Huge shark fins on display.  And, a white cat. 
Restaurants displayed tanks full of fish, lobsters, crabs and even manta rays.
Does this caption even need a caption?
Macau is an easy trip from Hong Kong - it takes just over an hour to pass through immigration, take the ferry and clear customs.  The ferry ride can be a little choppy, but on a nice day affords pretty views of Hong Kong Island, Kowloon and the south side of Lantau island.

Thursday, February 9, 2012

We Have a Winner!

Ding ding ding.  After a lot of dramatic indecision and wavering resolution, after hesitant negotiation and decisive rehashing, our offer on an apartment was accepted today. We have a place to live, folks.  It only took 50 unit viewings, 40 emails, 15 phone calls, 10 text messages, four full afternoons, and a bidding war.  Pictures to come, stay tuned.

Wednesday, February 8, 2012


I've been meaning to post these pictures for a while.  I love the vegetable vendors and the fish and meat shops along Graham Street.  I especially like to buy kale and freshly-made tofu here.  Fruits of all colors and shapes also abound.  I haven't really bought any seafood or meat here yet, but I think I will give it a gander soon.

Tuesday, February 7, 2012

Geeking Out

Most of you probably know that I love to read.  However, you may not know how much I love libraries as well: the rows and rows of faded, taped, thumbed-through, loved (and often abused) books, the well-worn chairs and tables, and yes, even the smell (dust, dank, a dash of mildew).

Public library cards have traced my moves from city to city around the United Sates: Queens (Bayside branch, represent), Great Neck, Chicago and New York City.  So it comes as no surprise that one of the first things I looked up here was the library.  To my delight, Hong Kong has an extensive library network and what looks to be a pretty good e-books collection.   The branch closest to me is at City Hall, one floor above where the city issues marriage licenses.

What are you reading?

Monday, February 6, 2012

Go Giants!

We are sitting in McSorley's on Elgin St., watching the Superbowl.  Michael is frustrated that he can't talk to his boy Spencer about the Giants (but he is also three beers in and it's 10 am).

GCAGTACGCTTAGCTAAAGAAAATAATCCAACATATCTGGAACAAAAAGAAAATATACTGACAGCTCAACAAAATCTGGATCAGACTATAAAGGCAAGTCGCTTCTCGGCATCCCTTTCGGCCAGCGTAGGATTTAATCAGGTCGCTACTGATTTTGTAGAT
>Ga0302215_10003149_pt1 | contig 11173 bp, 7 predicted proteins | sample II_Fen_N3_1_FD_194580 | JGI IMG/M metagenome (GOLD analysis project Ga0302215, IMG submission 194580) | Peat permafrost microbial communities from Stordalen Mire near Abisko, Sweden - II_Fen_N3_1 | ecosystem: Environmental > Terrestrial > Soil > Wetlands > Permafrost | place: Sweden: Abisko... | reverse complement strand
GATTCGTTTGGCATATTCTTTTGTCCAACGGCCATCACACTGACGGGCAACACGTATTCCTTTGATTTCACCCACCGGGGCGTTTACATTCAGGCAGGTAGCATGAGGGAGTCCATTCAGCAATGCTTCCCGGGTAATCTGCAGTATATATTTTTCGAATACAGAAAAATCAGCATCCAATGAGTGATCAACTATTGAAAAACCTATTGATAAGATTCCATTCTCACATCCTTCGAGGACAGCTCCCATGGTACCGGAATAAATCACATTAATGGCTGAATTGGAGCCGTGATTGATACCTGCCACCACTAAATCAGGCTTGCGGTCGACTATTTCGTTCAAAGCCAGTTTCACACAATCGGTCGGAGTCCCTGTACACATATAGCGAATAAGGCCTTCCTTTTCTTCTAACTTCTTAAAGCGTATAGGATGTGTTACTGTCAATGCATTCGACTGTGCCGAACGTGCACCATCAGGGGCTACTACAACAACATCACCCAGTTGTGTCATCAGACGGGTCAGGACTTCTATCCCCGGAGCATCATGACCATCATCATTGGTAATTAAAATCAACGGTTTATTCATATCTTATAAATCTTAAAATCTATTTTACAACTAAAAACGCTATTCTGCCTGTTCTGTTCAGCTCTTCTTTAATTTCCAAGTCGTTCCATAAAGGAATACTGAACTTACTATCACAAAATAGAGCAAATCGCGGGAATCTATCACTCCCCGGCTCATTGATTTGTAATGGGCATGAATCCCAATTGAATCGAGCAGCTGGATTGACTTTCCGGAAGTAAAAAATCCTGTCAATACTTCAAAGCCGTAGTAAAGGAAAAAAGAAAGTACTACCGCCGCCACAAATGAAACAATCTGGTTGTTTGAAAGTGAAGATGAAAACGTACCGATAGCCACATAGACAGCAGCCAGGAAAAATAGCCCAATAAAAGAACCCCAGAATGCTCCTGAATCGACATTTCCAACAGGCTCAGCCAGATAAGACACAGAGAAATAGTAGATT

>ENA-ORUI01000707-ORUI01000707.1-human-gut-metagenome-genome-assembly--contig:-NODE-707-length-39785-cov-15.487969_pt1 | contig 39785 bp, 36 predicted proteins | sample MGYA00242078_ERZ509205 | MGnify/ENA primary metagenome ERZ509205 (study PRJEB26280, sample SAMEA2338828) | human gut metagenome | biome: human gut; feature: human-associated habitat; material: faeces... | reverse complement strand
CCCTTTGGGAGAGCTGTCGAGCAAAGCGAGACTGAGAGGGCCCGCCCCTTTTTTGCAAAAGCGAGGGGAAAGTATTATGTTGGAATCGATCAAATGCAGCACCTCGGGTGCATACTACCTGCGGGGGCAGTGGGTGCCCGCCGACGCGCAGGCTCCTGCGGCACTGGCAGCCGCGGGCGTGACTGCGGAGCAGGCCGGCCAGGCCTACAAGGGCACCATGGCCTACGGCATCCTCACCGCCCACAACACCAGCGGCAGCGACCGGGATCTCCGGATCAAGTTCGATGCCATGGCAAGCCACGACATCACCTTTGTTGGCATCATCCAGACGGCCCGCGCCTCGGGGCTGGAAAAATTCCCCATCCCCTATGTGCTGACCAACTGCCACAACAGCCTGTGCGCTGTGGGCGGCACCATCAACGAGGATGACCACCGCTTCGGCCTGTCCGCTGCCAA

Sunday, February 5, 2012

Weekend Activities: Apartment Hunting and Hiking

These past few days have passed in a blur of emails and phone calls, mostly of the work variety but also a little of the administrative and errand variety, such as the typical last-minute-work-emergencies, how-to-deal-with-a-demanding-client anxieties, trying-doggedly-to cross-everything-off-my-list frenzies, and by the end of that boy was I glad it was Friday.

On Saturday, we endured a whirlwind viewing with one of our real estate agents, a young woman whose diminutive frame and soft-spoken manner belied her energy.  She took us to 17 units across three neighborhoods in 5 hours - calmly, politely, but always at a blistering pace.  We walked down hills, up hills, up steps, down steps, across streets, through walkways, took a subway, took a tram.  By the end we were amazed that we could still walk, much less recall anything.

On Sunday, Michael and I decided to further compound the time we'd spent on our feet by embarking on one of the most famous and picturesque hiking trails on Hong Kong Island: Dragon's Back.  This trail was selected by Time magazine in 2004 as the best urban hiking trail.  We took the MTR to Shau Kei Wan, then hopped on city bus no. 9, which delivered us to To Tei Wan, where we began our ascent. We then eventually descended back down to sea level, ending up in Tai Long Wan, or Big Wave Bay, a cute little town that had a chill, surfing vibe.  The official trail was 8.5 km long, but we took a 45-minute detour off the beaten path.

Some pictures:

Tai Tam Harbor
Houses along the harbor

Shek O Beach, Tai Tau Chau and Island Bay

Are we in Rio?

Off-roading on the path less traveled...
Finally, Big Wave Bay